Public authorities (local councils, government departments, NHS Trusts etc.) and some utilities are required to follow the EU public procurement regime when letting certain types of contract. The relevant rules are in the 2006 Public Contracts and Utilities Contracts Regulations.
The public and utility regimes differ slightly, but both have as key tenets that purchasing authorities treat economic operators (tenderers) “equally and in a non-discriminatory way”, and “act in a transparent way”. Further, where the purchaser defines technical specifications in terms of performance or functional requirements, those requirements must be “sufficiently precise to allow an economic operator to determine the subject of the contract”.
A recent Court of Appeal decision gives some insight into the interpretation of these principles.
The case concerned provisions in a legal-services contract which permitted a public authority unilaterally to vary the terms of the contract after it had been entered into. The power to vary was wide-ranging, i.e. the public authority could change most of the terms of the contract (including payment provisions) simply by giving notice. The objection made to the contract was that it was let on terms X, with the public authority being empowered to change the terms to Y. It was argued that this power infringed the EU procurement rules because it was not “transparent”, i.e. it was not clear on what basis and in what manner the power could or would be exercised.
The objection to the variation provision was upheld by the Court of Appeal. The Court said that although the power to vary the terms of the contract had been disclosed to tenderers, the fact that it was not clear how the power might be exercised meant that the contract fell foul of the requirement of “transparency” under the EU rules.
This poses an interesting issue for the public procurement of building and engineering contracts, which invariably permit the public authority or utility to vary the scope of the contractor’s work, with a corresponding adjustment to the contract price. Will a contract fall foul of the EU procurement rules if it fails to describe in adequate detail the circumstances in which the work may be varied? The case does not address the point squarely, although the court did suggest that it is only where the power to vary the content of a contract is wide-ranging, with little indication being given as to how the variation power may be exercised, that the “transparency” principle will be offended. Indeed, if a purported “variation” amounts to a material change to the original terms of the contract, the result may be a requirement for a new procurement.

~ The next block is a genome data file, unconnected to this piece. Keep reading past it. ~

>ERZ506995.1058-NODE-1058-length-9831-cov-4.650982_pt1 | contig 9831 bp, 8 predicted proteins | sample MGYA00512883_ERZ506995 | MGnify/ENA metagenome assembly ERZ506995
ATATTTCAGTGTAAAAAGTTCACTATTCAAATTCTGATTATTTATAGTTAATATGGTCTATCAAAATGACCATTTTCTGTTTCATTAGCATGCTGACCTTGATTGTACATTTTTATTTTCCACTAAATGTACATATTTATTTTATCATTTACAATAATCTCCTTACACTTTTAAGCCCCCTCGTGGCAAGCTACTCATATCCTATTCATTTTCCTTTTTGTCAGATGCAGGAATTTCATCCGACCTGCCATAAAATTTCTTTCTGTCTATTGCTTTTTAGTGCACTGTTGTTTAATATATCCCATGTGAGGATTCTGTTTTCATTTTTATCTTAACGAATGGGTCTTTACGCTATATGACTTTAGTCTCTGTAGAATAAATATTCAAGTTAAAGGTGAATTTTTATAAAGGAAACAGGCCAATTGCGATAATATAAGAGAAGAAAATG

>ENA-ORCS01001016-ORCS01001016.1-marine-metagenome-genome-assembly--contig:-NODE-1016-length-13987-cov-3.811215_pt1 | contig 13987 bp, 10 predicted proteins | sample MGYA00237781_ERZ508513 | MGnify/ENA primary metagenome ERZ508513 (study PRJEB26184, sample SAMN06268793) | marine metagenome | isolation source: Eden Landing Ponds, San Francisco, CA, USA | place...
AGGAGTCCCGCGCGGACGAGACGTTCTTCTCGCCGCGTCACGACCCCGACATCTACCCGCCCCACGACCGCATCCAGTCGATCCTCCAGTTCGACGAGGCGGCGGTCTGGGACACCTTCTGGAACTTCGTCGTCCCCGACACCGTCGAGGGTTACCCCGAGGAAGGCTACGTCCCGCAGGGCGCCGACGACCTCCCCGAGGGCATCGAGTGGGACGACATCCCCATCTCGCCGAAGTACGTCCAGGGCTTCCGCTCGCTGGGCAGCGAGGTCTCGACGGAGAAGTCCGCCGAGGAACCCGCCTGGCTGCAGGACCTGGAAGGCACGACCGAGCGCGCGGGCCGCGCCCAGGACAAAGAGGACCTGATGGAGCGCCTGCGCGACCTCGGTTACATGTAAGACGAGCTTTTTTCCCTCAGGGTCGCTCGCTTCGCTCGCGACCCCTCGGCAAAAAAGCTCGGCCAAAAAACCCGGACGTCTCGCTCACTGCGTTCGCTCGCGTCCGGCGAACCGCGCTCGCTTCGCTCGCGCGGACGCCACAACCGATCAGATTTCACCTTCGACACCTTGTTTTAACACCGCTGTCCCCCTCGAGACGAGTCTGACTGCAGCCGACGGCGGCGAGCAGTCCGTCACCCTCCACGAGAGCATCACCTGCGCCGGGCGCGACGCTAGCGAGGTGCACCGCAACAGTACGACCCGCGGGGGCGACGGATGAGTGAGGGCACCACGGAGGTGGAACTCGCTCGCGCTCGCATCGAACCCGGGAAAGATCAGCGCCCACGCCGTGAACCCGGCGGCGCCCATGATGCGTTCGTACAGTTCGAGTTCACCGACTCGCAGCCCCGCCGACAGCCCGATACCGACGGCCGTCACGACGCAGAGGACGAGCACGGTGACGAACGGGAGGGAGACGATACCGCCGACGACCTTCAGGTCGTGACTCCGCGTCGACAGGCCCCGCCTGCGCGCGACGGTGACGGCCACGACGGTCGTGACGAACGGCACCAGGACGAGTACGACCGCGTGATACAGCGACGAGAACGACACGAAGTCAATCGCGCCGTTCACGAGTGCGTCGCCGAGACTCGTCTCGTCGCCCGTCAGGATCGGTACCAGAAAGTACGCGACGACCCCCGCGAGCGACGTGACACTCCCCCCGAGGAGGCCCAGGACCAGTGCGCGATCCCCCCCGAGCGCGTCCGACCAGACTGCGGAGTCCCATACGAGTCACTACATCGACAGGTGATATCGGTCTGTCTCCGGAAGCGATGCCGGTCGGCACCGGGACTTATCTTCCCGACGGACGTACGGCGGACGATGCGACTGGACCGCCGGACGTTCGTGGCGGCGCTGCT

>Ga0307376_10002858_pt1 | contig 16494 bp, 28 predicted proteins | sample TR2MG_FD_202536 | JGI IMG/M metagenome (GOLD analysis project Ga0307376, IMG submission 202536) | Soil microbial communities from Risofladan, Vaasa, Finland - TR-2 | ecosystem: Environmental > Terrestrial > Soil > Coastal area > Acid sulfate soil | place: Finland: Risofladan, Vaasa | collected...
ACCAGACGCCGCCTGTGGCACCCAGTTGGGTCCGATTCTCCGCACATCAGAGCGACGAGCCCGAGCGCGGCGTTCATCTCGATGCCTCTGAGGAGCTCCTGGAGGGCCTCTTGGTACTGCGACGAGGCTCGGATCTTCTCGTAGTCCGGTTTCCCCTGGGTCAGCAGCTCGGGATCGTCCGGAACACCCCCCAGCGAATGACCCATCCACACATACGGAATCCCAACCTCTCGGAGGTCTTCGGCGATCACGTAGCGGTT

The EU procurement rules represent an unavoidable administrative minefield for public bodies and utilities alike. Failure to comply with the rules potentially entitles a disgruntled tenderer to sue for the profit it would (or could) have made had the rules been followed, and the contract awarded to the aggrieved contractor. A contractor may also potentially recover its wasted costs of tendering, if it can be proved that, had the correct tender procedure been followed, the contract in question would have been awarded to the contractor.
Reference: R (Law Society) v Legal Services Commission  EWCA Civ 1264. Click here for a link to the judgment.
Further information about this article, case and its implications is available.